Short Stories and poetry | Jamie Glaser | Tashlich for children

Tashlich for children

I took a ride on a duck. It was Yom Kippur and I was supposed to cast all of my sins into the water. The duck told me to hop on, it would be more fun than standing by the shore, so I did. It was fun to ride the duck, but I was feeling nervous. I knew I had a lot of sins to let go of this year. I thought of all of the times I fell short, as I floated with the duck over the deep lake. The duck turned around to look at me. “You can let go.” he quacked. I wasn’t sure I could. I thought of all of the times I yelled at my mom, shoved my brother and disobeyed my teacher. Sure, I had done some good things too, but right now I was feeling pretty bad about some of the choices I had made this year. I was also a little bit scared. What if I mess up again next year too? “You will.” the duck quacked. I looked down. “Oh.”

“But don’t worry.” the duck reassured me. “Everybody sins. It’s ok. All a sin is, is missing the mark. Really, sins are just to learn from. We might make a mistake, and we have to apologize. It can be hard to admit we made a mistake and say you’re sorry. But we get a lesson. We remember that it’s ok to feel sad or angry but we have a choice in how to respond.”
“I’m afraid next time I feel angry I’ll yell again.” I told the duck.

“You might, and that’s ok.” the duck replied. “Nobody’s perfect. This day is all about saying you're sorry. There are people you need to say you are sorry to, and some people need to tell you that they are sorry too. It’s not meant to make you feel bad, it’s supposed to make you feel better. As he swam I saw all of the things I did that weren’t so nice this year. I began to feel bad until I also saw all of the good things I did. There was the time I shared my lunch with a friend, and helped to plant our garden at the temple. There was also the time I yelled at my mom because we were out of my favorite cereal.

Not my best moment, but as I saw all of the pictures of my whole year I realized it hadn’t been so bad. There were a few things I could do better, and some better choices to make. But there were also some things I could do to keep up the good work. I was the only kid in Sunday school who stayed after class to help the teacher clean up. That was special! The duck interrupted my thoughts. “You’re a mensch!” He quacked. “Thanks!” I quacked back. He laughed at my attempt to speak duck and told me I was brave to try another language! Then he said “ This year you did some really great things and some things you probably shouldn’t have done. But the good news is you were able to do all of these things because you are alive. Being alive is a gift and even when you sin, or miss the mark it’s just another reminder that you are human and alive. Yom Kippur is supposed to be a very joyful day. Some people may wonder why because it’s a time to remember mistakes, but it’s also a time to remember you’re alive and you have the opportunity to live your best life. Being able to remember mistakes, and have the courage to do better is a simcha, a blessing.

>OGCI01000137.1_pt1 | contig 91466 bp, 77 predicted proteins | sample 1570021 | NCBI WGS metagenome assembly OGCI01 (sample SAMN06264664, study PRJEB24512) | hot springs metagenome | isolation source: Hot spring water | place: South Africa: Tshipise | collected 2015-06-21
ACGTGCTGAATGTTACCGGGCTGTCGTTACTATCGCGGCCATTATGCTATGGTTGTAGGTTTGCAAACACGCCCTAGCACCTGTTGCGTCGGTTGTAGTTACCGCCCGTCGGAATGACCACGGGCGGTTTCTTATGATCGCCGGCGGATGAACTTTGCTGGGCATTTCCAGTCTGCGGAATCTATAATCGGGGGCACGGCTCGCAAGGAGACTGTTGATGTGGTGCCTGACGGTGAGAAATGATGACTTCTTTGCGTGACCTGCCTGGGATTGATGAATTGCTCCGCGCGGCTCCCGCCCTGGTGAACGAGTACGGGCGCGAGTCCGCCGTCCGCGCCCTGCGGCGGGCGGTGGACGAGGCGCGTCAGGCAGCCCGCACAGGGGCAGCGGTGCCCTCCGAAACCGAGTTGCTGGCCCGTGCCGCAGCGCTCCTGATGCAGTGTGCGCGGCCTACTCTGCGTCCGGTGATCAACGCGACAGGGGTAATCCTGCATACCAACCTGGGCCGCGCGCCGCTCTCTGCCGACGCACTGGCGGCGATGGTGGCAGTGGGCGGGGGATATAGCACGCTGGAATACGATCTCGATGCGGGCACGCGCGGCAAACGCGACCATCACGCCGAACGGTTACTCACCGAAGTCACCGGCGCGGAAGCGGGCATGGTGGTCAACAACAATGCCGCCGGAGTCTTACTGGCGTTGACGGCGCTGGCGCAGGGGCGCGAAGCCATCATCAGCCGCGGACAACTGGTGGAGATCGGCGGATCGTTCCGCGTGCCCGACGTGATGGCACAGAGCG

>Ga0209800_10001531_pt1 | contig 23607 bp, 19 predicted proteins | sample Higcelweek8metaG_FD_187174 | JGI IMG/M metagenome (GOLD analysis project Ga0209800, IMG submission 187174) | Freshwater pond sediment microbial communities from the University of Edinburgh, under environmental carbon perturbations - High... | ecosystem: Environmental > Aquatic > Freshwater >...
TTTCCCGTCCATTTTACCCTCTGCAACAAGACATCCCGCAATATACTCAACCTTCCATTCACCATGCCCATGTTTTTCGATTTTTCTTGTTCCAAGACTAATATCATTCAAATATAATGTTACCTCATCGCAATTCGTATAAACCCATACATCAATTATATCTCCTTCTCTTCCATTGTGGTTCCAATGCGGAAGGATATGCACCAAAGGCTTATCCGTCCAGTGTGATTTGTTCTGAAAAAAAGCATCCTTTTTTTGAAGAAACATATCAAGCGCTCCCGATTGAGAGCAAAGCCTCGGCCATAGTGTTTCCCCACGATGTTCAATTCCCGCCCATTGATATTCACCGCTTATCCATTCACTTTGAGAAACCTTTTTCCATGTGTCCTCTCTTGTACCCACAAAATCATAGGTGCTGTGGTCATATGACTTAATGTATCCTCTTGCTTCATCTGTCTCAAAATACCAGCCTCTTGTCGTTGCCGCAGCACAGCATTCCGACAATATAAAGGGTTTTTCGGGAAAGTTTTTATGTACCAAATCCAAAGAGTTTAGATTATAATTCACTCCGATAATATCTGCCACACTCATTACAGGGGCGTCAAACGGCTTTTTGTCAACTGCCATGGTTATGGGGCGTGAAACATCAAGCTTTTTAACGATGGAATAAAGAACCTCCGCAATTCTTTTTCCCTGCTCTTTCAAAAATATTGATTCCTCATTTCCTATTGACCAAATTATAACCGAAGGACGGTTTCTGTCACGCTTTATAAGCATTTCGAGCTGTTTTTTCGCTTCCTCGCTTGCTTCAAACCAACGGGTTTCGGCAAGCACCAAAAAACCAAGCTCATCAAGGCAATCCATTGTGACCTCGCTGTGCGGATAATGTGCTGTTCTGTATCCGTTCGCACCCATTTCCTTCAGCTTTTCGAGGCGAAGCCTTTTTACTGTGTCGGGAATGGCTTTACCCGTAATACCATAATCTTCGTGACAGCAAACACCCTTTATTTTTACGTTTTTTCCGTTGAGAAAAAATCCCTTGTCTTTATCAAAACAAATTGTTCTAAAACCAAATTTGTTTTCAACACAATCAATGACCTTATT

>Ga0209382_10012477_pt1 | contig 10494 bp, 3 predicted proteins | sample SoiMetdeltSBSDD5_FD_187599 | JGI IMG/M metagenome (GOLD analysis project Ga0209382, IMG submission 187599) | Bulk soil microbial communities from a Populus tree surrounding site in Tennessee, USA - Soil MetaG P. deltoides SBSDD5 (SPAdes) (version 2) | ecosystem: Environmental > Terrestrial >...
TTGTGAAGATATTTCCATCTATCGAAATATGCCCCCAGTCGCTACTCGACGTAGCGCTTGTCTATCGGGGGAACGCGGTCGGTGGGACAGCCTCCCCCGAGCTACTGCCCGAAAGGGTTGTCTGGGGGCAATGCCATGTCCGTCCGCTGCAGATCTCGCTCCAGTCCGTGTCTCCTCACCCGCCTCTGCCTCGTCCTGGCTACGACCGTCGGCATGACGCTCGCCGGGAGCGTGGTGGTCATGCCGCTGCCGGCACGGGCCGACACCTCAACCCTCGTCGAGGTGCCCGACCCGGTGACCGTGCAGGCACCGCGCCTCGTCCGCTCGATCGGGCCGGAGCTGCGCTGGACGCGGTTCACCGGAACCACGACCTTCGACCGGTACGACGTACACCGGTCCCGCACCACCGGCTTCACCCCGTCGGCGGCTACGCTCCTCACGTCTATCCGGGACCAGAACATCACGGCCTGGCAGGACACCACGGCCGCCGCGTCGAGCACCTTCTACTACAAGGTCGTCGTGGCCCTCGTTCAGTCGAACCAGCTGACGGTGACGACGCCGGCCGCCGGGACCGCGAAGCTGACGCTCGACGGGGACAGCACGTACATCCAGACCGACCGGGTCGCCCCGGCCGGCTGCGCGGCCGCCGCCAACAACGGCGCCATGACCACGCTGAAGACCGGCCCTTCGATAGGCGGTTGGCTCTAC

Remembering the good things we did is nice too. It’s definitely something worth celebrating.” We were almost at the shore. I hopped off and thanked the duck for the ride. It was really fun, though some parts were hard. I skipped back to my family, feeling good. I knew nobody was mad at me and that I was doing my very best! I hugged my parents and brother and told them I was sorry for all of the times I was mean. They said they loved me, they were sorry for their mistakes too and that nobody is perfect. I smiled and said that's ok, we can just be imperfect together. They said that sounded like a good idea. Oops! I almost forgot something. I said I’d be right back and ran back to the shore.

I dumped out my rocks, and remembered that my sins were teachers and that I was happy to learn, even if sometimes it’s hard to be wrong. I watched the water for a minute and saw the duck again. He waved his wings and I thought I saw him smile. I smiled back and ran to my family. Shana tova. I knew it was going to be a sweet new year.

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